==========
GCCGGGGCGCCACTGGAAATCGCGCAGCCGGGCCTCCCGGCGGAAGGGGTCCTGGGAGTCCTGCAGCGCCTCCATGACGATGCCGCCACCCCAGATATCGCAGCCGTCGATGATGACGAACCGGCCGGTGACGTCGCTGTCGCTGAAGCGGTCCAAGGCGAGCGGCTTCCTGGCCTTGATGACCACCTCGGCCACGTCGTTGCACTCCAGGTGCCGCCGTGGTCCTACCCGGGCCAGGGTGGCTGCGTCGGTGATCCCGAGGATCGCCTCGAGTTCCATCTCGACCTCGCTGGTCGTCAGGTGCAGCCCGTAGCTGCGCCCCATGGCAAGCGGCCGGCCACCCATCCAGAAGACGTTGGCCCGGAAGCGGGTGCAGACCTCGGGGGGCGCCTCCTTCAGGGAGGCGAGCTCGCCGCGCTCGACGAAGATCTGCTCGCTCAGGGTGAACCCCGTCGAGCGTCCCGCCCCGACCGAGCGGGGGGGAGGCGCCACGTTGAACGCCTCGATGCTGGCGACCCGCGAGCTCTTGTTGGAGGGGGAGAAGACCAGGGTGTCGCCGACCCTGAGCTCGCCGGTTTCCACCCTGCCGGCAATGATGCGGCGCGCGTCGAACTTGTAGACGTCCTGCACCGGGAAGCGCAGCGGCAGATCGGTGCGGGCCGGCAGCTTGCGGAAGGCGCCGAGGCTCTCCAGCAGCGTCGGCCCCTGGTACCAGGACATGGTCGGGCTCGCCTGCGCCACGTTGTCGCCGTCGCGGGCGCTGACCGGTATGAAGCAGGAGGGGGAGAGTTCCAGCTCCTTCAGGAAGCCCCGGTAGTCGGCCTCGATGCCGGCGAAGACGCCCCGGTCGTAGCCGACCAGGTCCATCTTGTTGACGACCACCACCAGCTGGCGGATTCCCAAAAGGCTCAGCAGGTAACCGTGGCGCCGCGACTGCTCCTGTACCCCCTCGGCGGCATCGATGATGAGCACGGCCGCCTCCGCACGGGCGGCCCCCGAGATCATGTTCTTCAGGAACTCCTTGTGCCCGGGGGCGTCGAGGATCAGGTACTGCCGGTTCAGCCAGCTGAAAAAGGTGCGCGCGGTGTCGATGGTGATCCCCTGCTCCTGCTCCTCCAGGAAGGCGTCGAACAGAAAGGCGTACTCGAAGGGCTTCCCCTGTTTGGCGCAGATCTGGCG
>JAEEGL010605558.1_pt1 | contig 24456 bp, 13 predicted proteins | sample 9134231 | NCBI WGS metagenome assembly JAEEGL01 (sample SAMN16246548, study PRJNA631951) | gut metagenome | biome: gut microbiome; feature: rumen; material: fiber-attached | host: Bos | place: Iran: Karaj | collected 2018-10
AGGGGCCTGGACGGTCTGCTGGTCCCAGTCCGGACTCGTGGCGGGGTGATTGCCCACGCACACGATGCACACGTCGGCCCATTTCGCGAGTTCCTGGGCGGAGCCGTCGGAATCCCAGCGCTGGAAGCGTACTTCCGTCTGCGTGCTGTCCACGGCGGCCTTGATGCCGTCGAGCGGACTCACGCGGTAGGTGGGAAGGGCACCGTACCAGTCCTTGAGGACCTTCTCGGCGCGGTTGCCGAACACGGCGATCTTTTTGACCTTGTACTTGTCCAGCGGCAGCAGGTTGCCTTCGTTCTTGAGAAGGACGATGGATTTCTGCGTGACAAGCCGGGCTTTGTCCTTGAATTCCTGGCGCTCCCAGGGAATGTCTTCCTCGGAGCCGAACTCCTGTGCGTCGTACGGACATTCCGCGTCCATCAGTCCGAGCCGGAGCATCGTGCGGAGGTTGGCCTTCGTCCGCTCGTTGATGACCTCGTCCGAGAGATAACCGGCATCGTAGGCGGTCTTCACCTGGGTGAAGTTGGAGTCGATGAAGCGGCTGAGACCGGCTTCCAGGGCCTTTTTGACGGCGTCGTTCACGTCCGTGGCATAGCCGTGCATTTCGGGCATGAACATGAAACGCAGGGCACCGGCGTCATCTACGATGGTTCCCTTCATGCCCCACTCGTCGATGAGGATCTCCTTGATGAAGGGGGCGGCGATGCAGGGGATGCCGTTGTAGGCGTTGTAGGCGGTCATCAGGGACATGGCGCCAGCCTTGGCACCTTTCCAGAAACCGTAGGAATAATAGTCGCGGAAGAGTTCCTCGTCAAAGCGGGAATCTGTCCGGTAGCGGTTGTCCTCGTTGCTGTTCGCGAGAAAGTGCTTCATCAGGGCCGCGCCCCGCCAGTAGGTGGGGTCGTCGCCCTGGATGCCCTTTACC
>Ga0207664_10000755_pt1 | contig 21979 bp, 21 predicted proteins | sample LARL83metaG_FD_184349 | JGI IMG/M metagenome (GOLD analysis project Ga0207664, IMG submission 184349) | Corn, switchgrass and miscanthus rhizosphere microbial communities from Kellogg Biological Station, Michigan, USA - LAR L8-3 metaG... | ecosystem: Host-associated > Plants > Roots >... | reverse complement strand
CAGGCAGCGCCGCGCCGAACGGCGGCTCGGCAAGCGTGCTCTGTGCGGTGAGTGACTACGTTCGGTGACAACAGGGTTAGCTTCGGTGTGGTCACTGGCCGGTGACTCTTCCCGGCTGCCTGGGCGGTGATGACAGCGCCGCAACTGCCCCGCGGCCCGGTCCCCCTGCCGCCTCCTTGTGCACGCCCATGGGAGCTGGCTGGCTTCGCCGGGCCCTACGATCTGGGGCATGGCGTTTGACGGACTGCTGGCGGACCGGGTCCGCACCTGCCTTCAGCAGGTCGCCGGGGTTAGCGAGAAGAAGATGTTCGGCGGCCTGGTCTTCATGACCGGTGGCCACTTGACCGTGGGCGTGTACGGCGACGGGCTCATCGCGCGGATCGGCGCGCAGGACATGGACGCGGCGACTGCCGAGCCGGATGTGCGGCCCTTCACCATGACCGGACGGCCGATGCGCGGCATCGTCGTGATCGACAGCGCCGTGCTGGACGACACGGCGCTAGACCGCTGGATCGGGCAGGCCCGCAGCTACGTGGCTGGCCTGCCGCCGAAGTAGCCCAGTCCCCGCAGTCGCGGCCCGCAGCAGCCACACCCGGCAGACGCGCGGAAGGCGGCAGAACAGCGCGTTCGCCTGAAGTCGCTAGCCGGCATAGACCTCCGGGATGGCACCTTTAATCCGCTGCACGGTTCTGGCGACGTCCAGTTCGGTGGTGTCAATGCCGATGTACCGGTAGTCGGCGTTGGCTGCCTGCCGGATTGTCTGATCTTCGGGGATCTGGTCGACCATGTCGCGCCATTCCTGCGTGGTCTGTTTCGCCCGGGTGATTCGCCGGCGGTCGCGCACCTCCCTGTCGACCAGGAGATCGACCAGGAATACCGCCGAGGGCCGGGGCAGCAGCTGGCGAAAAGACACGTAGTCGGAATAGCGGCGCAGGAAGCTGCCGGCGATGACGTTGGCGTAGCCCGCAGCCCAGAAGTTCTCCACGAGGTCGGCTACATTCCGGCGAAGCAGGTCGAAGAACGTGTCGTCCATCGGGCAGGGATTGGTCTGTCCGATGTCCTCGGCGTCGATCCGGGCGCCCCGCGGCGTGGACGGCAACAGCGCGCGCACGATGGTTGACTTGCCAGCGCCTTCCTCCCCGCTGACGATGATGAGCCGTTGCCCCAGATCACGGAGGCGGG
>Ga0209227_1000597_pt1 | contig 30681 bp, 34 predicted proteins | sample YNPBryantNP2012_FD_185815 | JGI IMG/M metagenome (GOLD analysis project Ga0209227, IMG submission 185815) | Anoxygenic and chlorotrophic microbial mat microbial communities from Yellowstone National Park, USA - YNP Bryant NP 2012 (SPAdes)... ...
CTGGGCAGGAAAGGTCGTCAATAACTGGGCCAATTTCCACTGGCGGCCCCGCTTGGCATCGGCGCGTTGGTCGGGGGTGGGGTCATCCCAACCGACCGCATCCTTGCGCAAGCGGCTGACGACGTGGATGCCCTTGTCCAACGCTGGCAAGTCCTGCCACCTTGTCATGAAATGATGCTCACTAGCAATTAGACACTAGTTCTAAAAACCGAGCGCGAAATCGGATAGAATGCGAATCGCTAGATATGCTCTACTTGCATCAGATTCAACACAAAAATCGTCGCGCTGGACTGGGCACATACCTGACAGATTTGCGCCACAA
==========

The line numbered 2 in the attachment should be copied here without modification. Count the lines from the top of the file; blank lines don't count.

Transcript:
>JAEEGL010605558.1_pt1 | contig 24456 bp, 13 predicted proteins | sample 9134231 | NCBI WGS metagenome assembly JAEEGL01 (sample SAMN16246548, study PRJNA631951) | gut metagenome | biome: gut microbiome; feature: rumen; material: fiber-attached | host: Bos | place: Iran: Karaj | collected 2018-10